Several years ago, I held a position at Nipissing University in Canada that involved working with students to improve their writing skills. At the time, all students admitted to the publicly funded university had to take a writing competency test, and I typically used the student’s test as a starting point for our work together. The test required them to write a short essay on one of three given topics, and it was graded by two members of the English Department. Students who failed the test had to take a writing course, and all students had to pass the test before they graduated. All very straightforward, I thought. Until I saw, in one of the student’s essays, “his word” corrected to “His Word” by one of the graders.
I can accept a capital on “God” because the word is being used as a name, and names are generally capitalized. (Though I do find it rather presumptuous to appropriate a common noun. It’s also a bit coercive: to use a common noun without an article is to imply there’s only one. The claim “Cat is happy” demands the question “Which cat?” unless you think there’s only one. So when the rest of us want to refer to the Christian god, because we must say “God” instead of using a real name like “Zeus” or “Hela,” we are unwillingly implying the same belief.)
And I can accept capitals on The Bible, as well as italics, because the words refer to the title of a book, and such words are generally capitalized as well as italicized.
But what’s the rationale for capitalizing “His Word”? It was suggested to me, when I questioned the marking committee, that “his word” was being used to refer to The Bible and so, as a title, should be capitalized. Well, first, then it should also be italicized; oddly, this wasn’t mentioned. Second, we generally don’t accept substitute titles for other books; for example, we would not accept The Dictionary for The Concise Oxford Dictionary–at least, not at the university level.
Furthermore, I suspect that the student meant “his word” not as an equivalent to The Bible, but as an equivalent to “his teaching.” So again, what’s the rationale for capitals? With two exceptions, no other pronoun is ever capitalized.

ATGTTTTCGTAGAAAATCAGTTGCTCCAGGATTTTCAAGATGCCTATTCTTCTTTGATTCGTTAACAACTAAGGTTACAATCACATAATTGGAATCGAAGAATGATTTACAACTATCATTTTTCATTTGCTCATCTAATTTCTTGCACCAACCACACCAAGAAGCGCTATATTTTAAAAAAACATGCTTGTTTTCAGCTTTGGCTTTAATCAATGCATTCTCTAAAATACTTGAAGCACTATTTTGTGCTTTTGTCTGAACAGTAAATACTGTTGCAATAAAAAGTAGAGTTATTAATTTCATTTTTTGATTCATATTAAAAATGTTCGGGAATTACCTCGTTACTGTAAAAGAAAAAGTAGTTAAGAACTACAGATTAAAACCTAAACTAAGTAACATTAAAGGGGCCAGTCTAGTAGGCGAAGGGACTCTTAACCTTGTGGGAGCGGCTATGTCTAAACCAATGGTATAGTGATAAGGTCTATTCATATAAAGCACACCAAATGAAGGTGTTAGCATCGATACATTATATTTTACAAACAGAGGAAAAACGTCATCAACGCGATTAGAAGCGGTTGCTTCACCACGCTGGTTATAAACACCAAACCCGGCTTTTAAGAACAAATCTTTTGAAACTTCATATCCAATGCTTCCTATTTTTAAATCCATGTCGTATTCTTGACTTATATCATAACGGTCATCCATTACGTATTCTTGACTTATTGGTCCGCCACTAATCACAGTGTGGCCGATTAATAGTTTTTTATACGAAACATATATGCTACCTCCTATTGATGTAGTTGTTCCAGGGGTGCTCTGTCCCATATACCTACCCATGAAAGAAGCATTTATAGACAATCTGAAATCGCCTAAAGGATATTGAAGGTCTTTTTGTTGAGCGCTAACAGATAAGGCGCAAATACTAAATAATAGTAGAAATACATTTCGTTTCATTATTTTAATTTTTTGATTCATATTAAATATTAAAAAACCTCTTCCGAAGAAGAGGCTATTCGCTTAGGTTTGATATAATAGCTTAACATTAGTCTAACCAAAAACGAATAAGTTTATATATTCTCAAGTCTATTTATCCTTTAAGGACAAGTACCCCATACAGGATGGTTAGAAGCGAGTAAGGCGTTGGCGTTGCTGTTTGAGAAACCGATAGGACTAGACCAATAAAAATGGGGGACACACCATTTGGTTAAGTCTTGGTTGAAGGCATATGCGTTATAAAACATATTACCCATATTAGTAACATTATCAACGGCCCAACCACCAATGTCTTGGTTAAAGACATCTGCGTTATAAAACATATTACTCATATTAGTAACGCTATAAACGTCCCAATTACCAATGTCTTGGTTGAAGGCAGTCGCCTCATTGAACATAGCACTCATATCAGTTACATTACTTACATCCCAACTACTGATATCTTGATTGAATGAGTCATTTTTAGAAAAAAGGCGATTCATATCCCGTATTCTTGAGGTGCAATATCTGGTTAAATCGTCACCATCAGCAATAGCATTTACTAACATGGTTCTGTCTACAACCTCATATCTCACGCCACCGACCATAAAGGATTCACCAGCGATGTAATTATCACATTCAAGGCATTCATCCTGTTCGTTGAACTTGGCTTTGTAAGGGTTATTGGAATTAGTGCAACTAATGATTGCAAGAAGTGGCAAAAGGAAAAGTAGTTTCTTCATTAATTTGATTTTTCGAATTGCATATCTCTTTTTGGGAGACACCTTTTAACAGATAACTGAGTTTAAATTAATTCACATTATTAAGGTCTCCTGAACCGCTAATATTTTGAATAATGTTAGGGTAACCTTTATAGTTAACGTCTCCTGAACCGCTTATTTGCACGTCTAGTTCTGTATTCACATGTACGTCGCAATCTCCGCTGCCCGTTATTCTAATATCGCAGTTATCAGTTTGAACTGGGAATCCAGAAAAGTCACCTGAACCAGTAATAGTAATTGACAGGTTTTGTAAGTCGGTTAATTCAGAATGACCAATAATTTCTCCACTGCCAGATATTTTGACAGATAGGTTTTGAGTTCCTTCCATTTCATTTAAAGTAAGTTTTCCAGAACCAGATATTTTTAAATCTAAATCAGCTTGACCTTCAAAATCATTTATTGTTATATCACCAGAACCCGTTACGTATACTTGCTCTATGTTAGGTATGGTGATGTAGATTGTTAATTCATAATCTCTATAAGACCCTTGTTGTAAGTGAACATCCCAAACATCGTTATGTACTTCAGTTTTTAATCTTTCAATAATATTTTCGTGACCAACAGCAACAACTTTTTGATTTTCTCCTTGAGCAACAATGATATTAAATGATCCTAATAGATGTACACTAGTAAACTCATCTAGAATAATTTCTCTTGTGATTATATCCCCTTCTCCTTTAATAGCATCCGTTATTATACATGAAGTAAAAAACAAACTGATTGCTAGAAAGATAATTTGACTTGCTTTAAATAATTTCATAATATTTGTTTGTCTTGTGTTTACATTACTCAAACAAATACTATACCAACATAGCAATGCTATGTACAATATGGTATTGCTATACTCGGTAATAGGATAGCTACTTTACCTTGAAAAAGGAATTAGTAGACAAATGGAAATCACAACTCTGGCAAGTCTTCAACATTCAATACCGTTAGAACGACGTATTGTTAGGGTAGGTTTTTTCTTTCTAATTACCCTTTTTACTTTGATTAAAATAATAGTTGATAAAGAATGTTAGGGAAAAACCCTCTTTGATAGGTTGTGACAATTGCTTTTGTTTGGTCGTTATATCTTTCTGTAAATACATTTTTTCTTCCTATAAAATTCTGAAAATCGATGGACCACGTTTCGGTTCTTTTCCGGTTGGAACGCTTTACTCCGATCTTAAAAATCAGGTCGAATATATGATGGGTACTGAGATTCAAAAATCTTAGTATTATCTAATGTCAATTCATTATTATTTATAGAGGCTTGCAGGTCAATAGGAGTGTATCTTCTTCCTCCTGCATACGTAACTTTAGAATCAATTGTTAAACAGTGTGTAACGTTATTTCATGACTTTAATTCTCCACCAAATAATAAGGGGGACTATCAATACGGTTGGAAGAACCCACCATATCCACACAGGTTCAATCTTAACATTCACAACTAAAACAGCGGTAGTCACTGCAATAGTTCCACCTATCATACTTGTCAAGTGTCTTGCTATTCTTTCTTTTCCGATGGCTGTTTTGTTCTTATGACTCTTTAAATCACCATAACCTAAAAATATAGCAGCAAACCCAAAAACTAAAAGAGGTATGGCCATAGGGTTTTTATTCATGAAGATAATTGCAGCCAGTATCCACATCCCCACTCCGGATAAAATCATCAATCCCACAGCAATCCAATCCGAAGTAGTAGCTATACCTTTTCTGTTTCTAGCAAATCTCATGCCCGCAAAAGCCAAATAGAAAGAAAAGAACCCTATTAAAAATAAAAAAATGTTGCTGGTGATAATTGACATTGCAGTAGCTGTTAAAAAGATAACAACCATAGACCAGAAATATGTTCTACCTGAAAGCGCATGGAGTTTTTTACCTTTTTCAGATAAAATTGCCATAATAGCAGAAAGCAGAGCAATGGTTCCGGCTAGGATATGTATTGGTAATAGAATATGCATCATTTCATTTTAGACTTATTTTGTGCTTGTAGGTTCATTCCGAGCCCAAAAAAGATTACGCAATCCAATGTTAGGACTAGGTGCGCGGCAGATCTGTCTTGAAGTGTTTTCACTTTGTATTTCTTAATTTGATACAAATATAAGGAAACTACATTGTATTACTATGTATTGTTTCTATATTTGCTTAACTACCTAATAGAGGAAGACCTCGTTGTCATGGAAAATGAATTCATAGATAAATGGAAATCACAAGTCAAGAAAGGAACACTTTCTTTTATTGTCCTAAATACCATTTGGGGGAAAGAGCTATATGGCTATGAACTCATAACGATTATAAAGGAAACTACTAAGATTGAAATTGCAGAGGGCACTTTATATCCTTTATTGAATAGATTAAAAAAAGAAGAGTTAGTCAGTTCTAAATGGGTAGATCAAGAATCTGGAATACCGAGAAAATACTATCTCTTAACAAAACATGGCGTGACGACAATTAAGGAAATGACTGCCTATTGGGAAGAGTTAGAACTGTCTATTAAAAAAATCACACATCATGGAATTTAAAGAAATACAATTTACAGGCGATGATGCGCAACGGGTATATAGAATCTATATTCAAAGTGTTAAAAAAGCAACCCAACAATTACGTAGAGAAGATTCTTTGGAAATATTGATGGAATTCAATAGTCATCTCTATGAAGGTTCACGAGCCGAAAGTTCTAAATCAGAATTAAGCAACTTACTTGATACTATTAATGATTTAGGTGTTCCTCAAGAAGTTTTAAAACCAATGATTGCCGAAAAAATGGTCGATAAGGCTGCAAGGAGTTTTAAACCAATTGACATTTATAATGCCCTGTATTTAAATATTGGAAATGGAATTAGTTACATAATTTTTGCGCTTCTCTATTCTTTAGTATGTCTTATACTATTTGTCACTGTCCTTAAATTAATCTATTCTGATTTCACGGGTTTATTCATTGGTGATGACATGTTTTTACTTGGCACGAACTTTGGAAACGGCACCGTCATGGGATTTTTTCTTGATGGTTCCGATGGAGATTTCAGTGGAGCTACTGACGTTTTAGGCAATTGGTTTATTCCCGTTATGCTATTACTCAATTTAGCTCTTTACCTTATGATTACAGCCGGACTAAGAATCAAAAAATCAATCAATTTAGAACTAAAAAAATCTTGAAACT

The first exception is that pronouns are capitalized when they refer to royalty—for example, “His Majesty.” I suspect that this treatment is meant to show respect. I, for one, don’t respect someone who is in a position of power and wealth merely by an accident of birth. And for our language rules to impose such a display of respect is completely unjustified.
The second exception is “I.” This one is unjustified on the grounds of inconsistency alone: no other subject pronoun is capitalized in the normal course of things. To make “I” an exception is to be egocentric as well as inconsistent.
Since both exceptions are then, to my mind, unjustified, neither, to my mind, supports capitalization in the instance under consideration. So much for the “his” in “his word.”
As for “word” (or ‘teaching” or “messages” or whatever), it doesn’t belong to any class of nouns usually capitalized (names of people, countries, cities, months, and so on.). Case closed.
So “His Word” seems to be an exception to the rules. And on what basis is this exception made? Well, it seems to me that “His Word” is meant to designate some special status, some special respect. It’s a sign of worship, pure and simple. And, as I suggested when I considered “His Majesty,” language has no business legislating opinions of value.
More specifically, worship has no place in our grammatical rules. It especially has no place in the grammatical rules taught in public schools. Jewish schools can teach their kids to write “G-d” and Christian schools can teach their kids to write “His Word”–but neither should be stipulated as a common rule of grammar, and students in public schools should not be “corrected” if they don’t express these religious opinions through their spelling and capitalization.
Nor should such rules be in any grammar book not identified as a Christian grammar book. Lamentably, five out of five grammar texts that I checked (at the “suggestion” of the aforementioned marking committee) listed as a rule that names of deities and other religious names and terms be capitalized. However, in three at least, capitalizing the pronoun was presented as optional.
It’s one thing to impose religious belief in public education, which is not only contrary to the view that a just society is one that separates church and state, but also contrary to the view that public education is committed to the pursuit of knowledge, not superstition.
It’s another and far more insidious, thing to entrench religious belief in our common language. We’ve exposed the sexism rooted in our language, and we have managed to begin to make changes. It’s past time to do the same for the religionism rooted in our language. Just as b. c. (Before Christ) has given way to bce (Before the Common Era), let’s make “His Word” and the like equally anachronistic.